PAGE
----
Valencia Maritime Easter Week


The maritime quarters of the city of Valencia celebrate this religious festivity with a longstanding tradition, which has three crowning moments: the Blessing of the Palms, the Procession of the Holy Burial, and the Resurection Pararde. Dates from Apr 1, 2012 to Apr 8, 2012.

Valencia Maritime Easter Week

Valencia Maritime Easter Week

The origin of these celebrations goes back to the 15th century, with the formation a religious group called the Concordia dels Disciplinats, San Vicente Ferrer as a leading member, and Valencia’s special relationship with the sea make it a unique adaptation of the typical Easter Week rituals.

In the maritime quarters, Easter week is full of processions and events organised by the Cofradías (religious brotherhoods), and the Coorporaciones Armadas, subdivided into: Pretorianos, Longinos, Sayones and Granaderos.

The Cofradías processions are joined by all and sundry: some dressed as Pontius Pilate, Herod, the Apostles, Our Lady of the Forsaken and other Saints. All this is accompanied by the ringing of bells and the sounds of traditional music.

The Holy Burial takes place on Good Friday, and is an act steeped in silence and solemn contemplation. At midnight on el sábado de Gloria (Glorious Saturday) when the church bells ring out in celebration of the resurrection, the residents of the neighbourhood throw pots of mud from their windows and balconies; a curious old tradition known as the Trenca de perols. On Sunday and Easter Monday, the custom is for families to go down to the old riverbed to enjoy typical produce such as the delicacies known as monas (typical Easter pies with hard-boiled eggs). Easter Sunday is also the day of the traditional ceremony of the Meeting of Christ with his Mother, a moment marked by the release of doves and showers of flower petals.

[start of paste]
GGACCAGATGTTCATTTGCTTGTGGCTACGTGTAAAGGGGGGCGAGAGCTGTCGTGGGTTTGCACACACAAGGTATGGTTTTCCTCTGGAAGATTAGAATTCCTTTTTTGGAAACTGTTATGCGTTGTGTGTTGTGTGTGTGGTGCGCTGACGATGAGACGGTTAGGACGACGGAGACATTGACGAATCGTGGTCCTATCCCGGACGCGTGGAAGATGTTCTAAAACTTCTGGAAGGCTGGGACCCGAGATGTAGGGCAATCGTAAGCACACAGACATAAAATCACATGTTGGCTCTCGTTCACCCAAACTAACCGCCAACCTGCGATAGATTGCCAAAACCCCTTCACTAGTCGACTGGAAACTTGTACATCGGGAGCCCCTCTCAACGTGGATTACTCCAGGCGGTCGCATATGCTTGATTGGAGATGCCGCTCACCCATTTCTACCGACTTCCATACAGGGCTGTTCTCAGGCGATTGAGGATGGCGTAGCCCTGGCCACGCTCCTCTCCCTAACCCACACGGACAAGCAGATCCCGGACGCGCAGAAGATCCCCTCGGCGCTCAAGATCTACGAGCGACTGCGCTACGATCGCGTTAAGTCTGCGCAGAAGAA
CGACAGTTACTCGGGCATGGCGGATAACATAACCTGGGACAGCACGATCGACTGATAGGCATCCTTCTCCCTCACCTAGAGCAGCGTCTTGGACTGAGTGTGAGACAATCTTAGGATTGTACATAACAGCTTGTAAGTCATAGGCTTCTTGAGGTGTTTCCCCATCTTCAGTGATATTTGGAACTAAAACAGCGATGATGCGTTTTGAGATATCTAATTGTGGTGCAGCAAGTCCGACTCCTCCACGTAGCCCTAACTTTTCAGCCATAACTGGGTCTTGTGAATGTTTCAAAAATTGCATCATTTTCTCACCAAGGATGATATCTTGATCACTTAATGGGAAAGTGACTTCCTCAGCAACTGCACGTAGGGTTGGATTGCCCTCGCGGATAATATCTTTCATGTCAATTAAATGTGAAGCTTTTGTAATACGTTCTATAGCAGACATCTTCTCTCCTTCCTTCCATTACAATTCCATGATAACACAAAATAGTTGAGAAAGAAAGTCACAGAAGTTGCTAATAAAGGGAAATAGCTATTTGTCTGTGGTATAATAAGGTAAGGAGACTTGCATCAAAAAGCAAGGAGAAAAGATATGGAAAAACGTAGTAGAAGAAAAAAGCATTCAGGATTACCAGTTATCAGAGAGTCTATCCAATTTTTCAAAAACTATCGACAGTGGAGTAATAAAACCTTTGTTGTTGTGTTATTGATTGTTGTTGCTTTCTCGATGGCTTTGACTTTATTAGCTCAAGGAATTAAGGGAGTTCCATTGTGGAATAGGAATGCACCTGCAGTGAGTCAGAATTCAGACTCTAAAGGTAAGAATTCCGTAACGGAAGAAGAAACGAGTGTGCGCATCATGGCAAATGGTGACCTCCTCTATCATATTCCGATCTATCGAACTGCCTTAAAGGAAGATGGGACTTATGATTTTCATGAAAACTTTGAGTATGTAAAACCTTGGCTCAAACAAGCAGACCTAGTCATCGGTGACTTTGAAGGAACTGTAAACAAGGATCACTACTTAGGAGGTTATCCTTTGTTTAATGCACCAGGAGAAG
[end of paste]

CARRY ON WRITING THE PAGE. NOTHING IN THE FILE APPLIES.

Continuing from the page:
Over 30 religious brotherhoods and associations, in addition to the municipal authorities, take part in this event. The floats featured in the processions include particularly the one bearing the carved image of La Veronica, by Mariano Benlliure. In addition to the static images belonging to each of the religious associations or cofradías, there are other living re-enactments, such as the one where the local inhabitants dressed in as biblical figures join the procession accompanied by the chiming of bells and music.

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